This article was corrected on Mar. 17, 2002.
NEW YORK — MTV Networks has engineered a shakeup in the executive ranks, elevating Judy McGrath to president of all of the cable music networks while John Sykes gives up his post as president of VH1 and Country Music TV to become chairman and CEO of sister company Infinity Radio.
Viacom, parent company of MTV and Infinity, denied that depressed ratings for VH1 in the last year or so led to the changes.
In a phone interview, Sykes repeatedly stressed that under his presidency, VH1 “delivered eight straight years of earnings growth.” But in the last year, VH1’s primetime ratings have fallen 40%, and the network’s attempt to carve out a high-visibility niche at 11 p.m. weeknights with the comedy-variety series “Late World With Zach” got off to a poor start earlier this month.
By contrast, MTV has broadened its programming menu more successfully, premiering what looks like a runaway hit in “The Osbournes,” a satire of traditional sitcoms, earlier this month and continuing to chalk up powerhouse Nielsens with the ninth season of “The Real World.”
“VH1 will climb out of its ratings dip,” McGrathsaid . Although she said it’s too early for her to talk about specific changes to VH1’s schedule, McGrath is convinced that putting MTV and VH1 together under one president should benefit both nets in everything from programming exchanges to cross-promotion.
“The audiences for MTV and VH1 are similar enough that cross-promotion could prove a real benefit to each of them,” said Michael J. Wolf, head of the global entertainment and media practice for McKinsey & Co.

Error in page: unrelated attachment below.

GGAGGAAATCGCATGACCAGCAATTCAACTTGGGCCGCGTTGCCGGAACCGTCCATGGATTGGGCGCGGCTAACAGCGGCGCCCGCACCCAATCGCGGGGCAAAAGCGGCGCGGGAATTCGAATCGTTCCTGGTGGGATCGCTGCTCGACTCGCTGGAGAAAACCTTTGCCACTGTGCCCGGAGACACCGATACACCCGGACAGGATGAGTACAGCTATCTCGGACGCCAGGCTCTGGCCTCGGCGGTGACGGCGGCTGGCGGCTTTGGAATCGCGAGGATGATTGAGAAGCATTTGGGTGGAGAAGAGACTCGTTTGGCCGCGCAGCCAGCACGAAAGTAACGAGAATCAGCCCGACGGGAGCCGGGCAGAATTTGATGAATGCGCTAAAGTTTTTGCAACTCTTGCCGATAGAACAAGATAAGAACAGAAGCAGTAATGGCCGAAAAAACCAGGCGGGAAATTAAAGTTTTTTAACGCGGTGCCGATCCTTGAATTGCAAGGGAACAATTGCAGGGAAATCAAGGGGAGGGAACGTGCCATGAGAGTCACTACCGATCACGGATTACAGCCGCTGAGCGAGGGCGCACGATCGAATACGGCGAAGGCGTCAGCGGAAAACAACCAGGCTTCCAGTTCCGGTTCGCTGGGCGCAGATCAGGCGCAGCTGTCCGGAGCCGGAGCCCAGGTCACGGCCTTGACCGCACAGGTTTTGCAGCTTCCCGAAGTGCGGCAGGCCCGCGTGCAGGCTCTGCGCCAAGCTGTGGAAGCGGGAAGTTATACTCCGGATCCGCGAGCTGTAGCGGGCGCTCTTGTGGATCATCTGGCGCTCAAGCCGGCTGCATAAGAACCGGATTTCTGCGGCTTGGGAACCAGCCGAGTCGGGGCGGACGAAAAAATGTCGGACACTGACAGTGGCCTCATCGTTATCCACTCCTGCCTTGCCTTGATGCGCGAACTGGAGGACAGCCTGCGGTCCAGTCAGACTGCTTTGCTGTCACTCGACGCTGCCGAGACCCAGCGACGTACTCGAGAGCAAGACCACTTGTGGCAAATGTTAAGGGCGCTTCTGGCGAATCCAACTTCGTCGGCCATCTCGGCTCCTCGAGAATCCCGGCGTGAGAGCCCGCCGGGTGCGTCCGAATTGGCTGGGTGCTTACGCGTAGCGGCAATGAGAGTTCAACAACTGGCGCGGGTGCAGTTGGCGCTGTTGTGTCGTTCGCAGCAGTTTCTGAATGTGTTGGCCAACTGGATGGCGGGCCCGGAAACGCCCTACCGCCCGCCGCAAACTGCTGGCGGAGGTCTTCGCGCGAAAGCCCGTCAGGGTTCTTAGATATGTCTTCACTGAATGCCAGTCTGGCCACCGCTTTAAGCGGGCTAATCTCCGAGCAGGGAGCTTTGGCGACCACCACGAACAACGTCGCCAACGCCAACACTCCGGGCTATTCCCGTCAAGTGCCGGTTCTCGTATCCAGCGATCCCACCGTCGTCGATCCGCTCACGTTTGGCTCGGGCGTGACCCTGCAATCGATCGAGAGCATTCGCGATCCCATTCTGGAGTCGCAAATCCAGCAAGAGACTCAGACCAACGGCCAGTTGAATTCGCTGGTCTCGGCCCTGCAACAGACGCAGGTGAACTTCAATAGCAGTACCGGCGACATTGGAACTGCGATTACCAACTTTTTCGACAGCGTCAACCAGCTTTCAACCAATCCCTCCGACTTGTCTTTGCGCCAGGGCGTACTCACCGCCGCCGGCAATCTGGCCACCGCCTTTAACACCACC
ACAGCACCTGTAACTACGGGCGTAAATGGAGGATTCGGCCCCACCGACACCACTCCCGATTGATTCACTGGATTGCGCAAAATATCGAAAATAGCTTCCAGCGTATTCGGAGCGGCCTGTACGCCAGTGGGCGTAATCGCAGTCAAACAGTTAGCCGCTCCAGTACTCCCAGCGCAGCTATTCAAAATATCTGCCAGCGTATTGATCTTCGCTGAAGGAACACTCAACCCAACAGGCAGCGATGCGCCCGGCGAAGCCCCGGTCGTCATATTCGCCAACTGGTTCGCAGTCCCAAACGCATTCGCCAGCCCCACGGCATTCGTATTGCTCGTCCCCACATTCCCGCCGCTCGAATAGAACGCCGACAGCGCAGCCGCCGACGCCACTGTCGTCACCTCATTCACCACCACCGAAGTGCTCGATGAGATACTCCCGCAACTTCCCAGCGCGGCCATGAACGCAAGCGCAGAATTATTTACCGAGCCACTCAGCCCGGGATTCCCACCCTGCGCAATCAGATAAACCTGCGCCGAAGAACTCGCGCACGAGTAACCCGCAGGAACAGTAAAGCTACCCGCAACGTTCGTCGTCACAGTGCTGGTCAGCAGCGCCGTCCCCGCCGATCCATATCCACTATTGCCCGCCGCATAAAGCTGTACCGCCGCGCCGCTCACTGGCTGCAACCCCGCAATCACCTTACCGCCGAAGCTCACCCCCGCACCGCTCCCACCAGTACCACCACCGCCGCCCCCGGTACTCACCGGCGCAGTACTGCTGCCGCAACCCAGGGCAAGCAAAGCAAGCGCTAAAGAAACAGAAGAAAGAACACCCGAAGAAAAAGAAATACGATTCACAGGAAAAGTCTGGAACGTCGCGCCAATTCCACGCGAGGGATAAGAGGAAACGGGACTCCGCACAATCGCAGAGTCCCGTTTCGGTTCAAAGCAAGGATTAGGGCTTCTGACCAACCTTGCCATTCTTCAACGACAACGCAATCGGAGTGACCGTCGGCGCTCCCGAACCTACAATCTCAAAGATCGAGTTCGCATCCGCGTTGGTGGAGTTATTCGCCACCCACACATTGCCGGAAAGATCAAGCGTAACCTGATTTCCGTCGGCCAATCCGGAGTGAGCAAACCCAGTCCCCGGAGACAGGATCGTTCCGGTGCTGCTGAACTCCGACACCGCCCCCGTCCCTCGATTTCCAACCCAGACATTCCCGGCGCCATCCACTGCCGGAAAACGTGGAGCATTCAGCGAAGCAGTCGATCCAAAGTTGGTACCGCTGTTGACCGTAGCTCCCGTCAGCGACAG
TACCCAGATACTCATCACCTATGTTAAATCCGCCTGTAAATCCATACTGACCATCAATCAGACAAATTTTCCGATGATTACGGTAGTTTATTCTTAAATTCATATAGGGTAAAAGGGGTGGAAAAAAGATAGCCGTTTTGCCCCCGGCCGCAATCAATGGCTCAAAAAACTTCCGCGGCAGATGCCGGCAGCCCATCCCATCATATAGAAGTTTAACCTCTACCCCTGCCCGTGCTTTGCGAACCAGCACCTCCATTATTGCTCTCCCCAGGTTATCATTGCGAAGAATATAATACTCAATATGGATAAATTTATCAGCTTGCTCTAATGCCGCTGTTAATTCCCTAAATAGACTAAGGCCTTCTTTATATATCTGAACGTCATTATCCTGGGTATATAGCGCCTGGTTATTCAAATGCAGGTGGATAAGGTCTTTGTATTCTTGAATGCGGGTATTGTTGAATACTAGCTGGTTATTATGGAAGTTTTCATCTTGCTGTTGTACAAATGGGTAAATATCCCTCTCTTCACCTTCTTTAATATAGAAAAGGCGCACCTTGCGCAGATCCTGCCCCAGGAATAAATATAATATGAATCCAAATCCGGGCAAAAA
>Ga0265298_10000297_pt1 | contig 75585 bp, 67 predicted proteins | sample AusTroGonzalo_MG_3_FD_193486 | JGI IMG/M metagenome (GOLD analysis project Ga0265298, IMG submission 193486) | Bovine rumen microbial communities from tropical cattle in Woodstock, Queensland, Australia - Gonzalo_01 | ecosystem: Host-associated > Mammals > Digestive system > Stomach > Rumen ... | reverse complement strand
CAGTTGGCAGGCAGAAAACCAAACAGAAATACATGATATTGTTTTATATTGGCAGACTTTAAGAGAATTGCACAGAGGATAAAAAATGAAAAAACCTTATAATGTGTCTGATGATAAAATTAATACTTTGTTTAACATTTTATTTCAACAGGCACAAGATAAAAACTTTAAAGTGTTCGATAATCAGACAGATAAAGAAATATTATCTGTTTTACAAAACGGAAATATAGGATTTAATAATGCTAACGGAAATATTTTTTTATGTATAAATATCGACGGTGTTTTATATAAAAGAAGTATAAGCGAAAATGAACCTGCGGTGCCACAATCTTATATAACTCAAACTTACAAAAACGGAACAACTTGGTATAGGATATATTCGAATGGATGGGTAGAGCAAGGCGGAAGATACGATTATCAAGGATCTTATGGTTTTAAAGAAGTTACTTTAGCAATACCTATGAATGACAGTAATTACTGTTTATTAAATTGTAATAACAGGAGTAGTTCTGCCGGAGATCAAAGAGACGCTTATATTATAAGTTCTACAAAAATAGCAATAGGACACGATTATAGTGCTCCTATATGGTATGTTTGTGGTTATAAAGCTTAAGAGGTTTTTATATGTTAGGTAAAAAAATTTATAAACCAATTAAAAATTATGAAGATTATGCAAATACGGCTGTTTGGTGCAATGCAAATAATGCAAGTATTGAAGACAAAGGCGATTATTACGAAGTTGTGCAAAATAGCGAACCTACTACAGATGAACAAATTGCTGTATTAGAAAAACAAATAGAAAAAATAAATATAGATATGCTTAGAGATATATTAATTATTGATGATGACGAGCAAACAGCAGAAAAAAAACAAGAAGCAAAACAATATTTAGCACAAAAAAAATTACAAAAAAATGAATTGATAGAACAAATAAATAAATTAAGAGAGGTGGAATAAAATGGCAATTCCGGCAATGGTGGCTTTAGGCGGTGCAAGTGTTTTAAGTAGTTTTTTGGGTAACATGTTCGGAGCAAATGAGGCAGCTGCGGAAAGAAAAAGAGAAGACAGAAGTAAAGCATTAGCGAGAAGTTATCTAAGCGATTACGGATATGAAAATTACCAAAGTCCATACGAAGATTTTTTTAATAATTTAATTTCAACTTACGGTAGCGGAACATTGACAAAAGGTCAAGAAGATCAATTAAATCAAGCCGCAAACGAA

Reporting to McGrath will be Van Toffler, president of MTV, MTV2 and MTV Films, and Brian Phillips, general manager of CMT. MTV Networks hasn’t designated a specific point person at VH1 to succeed Sykes, and McGrath said she’ll take charge of VH1 operations for the foreseeable future.
For Sykes, becoming chairman of Infinity Radio is much more than just a consolation prize for the loss of his post at VH1.
As a group, the 183 Infinity radio stations chalked up almost as much annual revenue as the cable networks owned by Viacom. In 2001, the cable nets grossed about $4.3 billion, up 3.4% from 2000. Infinity Radio grossed nearly $3.7 billion in 2001, down 8% from last year. Sykes said that almost 90% of the radio stations owned by Infinity reside in the top 50 markets, making them what he calls “powerful revenue generators,” despite the soft advertising marketplace.
The Infinity job became available when Farid Suleman resigned last month to become a special limited partner at investment bank Forstmann Little.
Sykes said one of his main goals in the new job will be to accelerate the trend of getting Infinity radio stars like Howard Stern and Don Imus to do more television and convincing TV personages like Bill O’Reilly to add radio shows to their schedules.